Coastal Fynbos and Strandveld
In the southern part of the conservatory, a small rectangular portion was set aside to exhibit Coastal Fynbos & Strandveld vegetation of Cape Town and adjacent regions (Western Cape). This vegetation is threatened by urbanization. The climate is windy, with rain during winter and long, dry summers. Fynbos vegetation consists of various plants adapted to dry summers. This is a type of shrubland vegetation with many plants 1-2 m tall. Some plants bear small leaves hence the Afrikaans vernacular name fynbos ('fyn'= fine and 'bos'= bush). strandveld & renosterveld vegetation fall under the umbrella of fynbos.

Many of the plants are endemic and unique to the south-western Cape, which is classed as one of the world's 8 floristic regions. This vegetation is subject to occasional fire and the plants are well adapted to this phenomenon. Without the occasional 'fire pruning' the vegetation deteriorates. In cultivation this cycle can be simulated by pruning and also smoke treating the seeds, a process that enhances their germination. Soil in this area is sandy, acid and mineral deprived.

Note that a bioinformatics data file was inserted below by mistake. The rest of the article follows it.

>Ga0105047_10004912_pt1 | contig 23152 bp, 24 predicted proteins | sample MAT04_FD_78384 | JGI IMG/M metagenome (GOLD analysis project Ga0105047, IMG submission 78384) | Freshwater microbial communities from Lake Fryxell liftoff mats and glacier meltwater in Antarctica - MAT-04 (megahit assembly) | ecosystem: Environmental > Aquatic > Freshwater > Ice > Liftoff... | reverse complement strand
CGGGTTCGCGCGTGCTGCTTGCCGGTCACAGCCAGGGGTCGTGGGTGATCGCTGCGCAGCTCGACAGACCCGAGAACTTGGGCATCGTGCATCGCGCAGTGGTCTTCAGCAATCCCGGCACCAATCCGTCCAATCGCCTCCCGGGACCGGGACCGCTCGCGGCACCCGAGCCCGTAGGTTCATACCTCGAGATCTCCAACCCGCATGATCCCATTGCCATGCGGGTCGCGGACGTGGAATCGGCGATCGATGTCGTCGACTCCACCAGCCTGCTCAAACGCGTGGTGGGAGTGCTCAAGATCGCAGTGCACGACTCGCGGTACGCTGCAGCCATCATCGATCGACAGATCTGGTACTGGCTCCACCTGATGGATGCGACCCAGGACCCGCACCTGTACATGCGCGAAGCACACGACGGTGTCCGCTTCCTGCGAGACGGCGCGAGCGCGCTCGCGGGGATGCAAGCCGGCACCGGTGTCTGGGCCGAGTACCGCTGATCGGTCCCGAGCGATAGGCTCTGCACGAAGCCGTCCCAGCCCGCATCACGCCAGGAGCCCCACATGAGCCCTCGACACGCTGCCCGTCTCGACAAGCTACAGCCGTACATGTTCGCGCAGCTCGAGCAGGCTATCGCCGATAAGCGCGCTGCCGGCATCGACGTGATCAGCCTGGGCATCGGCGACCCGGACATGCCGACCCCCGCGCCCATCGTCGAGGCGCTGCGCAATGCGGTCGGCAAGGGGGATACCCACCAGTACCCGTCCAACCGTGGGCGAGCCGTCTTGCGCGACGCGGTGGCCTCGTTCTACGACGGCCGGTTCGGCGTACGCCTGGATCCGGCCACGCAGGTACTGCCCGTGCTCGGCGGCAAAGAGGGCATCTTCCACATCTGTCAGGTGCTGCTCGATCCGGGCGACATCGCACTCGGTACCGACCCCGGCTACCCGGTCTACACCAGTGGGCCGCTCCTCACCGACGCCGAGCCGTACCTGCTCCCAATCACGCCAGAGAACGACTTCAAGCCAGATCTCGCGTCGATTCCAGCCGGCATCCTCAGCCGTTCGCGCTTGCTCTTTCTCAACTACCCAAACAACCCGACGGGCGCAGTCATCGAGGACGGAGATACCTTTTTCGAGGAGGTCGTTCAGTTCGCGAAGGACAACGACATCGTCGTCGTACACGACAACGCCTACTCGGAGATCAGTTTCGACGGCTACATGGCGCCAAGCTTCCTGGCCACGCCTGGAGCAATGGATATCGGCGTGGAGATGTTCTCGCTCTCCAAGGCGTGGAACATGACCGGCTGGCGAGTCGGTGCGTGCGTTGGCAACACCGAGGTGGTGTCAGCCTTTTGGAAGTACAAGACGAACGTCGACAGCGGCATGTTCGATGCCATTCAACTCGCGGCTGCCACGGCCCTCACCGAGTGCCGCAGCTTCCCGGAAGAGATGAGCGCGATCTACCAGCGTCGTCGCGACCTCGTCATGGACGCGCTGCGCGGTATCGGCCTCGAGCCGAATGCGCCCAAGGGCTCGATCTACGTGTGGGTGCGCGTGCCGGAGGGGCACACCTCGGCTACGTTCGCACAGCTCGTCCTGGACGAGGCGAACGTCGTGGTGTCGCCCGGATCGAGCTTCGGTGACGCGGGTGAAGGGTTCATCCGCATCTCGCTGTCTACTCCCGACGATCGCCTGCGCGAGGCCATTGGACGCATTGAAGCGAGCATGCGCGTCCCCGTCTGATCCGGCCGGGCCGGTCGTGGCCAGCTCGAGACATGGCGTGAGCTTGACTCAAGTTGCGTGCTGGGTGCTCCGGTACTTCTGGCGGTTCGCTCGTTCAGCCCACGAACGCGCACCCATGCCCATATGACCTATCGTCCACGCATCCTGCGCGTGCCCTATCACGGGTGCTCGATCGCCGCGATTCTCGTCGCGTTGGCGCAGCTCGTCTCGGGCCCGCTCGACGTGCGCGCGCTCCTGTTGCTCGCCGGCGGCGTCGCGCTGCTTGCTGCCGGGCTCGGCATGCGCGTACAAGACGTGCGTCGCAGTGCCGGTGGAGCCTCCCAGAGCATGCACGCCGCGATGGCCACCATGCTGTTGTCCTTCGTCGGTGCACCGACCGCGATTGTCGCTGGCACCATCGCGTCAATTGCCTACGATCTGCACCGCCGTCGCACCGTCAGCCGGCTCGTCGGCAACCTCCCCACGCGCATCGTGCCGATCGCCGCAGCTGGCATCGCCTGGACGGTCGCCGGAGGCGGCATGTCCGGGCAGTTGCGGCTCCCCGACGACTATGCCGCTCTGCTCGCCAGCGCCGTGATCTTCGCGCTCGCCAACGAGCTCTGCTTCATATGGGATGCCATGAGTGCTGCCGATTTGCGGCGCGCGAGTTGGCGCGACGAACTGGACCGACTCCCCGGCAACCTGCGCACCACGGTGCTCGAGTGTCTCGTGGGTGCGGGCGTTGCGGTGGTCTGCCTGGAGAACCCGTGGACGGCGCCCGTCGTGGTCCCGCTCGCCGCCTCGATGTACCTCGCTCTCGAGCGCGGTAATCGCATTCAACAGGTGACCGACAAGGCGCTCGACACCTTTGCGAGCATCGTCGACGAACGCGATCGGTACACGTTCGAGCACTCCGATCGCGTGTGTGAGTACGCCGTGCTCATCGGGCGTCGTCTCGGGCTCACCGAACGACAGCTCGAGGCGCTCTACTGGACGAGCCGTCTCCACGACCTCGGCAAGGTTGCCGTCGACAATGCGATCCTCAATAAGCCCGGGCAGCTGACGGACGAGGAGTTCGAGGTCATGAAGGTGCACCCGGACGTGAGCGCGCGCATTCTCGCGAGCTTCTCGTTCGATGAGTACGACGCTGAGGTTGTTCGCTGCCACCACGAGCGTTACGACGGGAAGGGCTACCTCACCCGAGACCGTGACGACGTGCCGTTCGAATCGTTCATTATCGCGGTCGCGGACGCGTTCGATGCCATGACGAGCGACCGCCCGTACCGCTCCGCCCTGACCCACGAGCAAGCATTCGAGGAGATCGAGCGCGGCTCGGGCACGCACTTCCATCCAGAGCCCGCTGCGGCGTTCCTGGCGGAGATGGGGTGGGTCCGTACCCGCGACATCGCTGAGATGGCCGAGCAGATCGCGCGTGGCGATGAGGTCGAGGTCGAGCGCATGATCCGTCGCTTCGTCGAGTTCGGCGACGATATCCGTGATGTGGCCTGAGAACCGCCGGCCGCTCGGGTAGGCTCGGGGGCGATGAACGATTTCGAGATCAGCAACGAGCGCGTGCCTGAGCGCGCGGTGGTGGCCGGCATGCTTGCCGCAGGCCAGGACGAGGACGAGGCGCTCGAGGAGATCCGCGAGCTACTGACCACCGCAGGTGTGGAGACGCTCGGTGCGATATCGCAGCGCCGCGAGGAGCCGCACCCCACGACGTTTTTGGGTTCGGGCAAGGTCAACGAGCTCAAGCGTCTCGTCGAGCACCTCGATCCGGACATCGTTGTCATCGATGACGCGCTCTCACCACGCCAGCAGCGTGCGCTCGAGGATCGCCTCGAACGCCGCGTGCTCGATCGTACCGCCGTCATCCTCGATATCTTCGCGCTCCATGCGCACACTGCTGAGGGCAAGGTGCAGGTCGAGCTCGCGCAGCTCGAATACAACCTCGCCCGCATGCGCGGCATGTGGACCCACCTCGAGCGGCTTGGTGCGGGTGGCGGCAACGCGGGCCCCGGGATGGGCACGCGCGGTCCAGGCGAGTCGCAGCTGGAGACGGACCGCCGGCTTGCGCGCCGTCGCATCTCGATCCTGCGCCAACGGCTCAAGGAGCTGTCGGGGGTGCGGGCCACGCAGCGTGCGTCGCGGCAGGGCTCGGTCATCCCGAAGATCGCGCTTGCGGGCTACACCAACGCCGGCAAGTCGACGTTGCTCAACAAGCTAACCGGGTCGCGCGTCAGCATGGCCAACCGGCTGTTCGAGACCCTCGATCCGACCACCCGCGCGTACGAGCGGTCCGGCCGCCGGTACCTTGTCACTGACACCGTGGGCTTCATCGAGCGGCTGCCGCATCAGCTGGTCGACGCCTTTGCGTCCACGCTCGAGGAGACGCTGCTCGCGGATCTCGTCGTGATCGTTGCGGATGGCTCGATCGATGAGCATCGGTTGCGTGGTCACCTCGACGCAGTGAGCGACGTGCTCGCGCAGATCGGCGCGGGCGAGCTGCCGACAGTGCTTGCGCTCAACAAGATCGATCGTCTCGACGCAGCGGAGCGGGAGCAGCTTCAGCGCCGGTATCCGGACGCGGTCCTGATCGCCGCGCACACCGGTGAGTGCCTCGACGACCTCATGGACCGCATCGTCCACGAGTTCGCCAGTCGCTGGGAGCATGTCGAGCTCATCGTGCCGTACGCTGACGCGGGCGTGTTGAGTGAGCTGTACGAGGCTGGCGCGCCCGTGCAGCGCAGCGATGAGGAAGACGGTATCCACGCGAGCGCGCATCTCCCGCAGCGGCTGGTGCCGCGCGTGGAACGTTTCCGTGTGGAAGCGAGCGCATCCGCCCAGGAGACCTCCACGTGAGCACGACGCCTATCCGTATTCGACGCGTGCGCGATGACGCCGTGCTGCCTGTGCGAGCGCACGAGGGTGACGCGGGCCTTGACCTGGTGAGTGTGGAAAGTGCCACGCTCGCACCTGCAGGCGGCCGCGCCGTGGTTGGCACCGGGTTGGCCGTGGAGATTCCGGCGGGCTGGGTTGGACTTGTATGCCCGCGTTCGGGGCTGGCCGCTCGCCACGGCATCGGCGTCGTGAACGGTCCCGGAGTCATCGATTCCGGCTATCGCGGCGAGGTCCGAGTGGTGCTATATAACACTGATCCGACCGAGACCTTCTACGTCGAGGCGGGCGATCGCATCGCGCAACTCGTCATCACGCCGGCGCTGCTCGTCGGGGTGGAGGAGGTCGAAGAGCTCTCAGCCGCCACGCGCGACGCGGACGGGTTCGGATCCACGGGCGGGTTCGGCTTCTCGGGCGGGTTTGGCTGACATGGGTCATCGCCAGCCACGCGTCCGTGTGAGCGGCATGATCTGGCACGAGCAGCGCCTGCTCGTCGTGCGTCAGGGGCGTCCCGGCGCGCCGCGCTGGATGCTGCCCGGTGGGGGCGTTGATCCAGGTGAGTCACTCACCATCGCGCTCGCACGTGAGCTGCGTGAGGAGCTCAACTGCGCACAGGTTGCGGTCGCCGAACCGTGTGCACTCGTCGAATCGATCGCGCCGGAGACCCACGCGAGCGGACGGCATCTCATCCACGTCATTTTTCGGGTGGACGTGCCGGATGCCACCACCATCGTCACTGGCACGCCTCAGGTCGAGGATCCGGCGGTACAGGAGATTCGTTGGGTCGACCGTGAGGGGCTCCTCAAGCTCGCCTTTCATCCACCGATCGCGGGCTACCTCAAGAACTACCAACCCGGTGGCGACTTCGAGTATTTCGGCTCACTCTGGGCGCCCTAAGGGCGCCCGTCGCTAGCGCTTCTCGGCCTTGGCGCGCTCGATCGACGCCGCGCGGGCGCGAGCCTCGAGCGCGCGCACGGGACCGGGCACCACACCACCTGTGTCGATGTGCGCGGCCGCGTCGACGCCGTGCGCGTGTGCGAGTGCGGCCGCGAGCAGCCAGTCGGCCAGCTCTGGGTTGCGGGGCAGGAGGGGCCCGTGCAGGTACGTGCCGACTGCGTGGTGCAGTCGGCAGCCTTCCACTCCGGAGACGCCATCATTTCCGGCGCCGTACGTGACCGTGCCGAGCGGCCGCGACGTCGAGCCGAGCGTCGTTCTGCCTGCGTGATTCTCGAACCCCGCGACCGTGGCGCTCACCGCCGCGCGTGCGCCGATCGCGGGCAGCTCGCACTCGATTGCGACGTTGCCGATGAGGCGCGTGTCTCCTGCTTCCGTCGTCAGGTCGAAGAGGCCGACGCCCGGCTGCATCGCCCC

Some of the prominent plant families include the Cape Reeds or Restios (Restionaceae), Protea family (Proteaceae), Erica family (Ericaceae), Iridaceae, Rutaceae, Retziaceae, Polygalaceae and Mesembryanthemaceae. Typical plants in this section of the conservatory include: Saphesia flaccida, Aloe distans, Erica verticillata, E. haematocodon, E. intonsa and Euphorbia marlothiana, Chondropetalum tectorum, Cotyledon orbiculata, Salvia lanceolata, Helichrysum retortum, Tetragonia fruticosa, waxberry (Myrica cordifolia or Morella cordifolia), kinkelbos (T. decumbens, T. fruticosa), Geranium incanum, Solanum quadrangulare ( or S.americanum), Pelargonium capitatum, P. cucculatum, and Kedrostis nana, Euphorbia burmannii.
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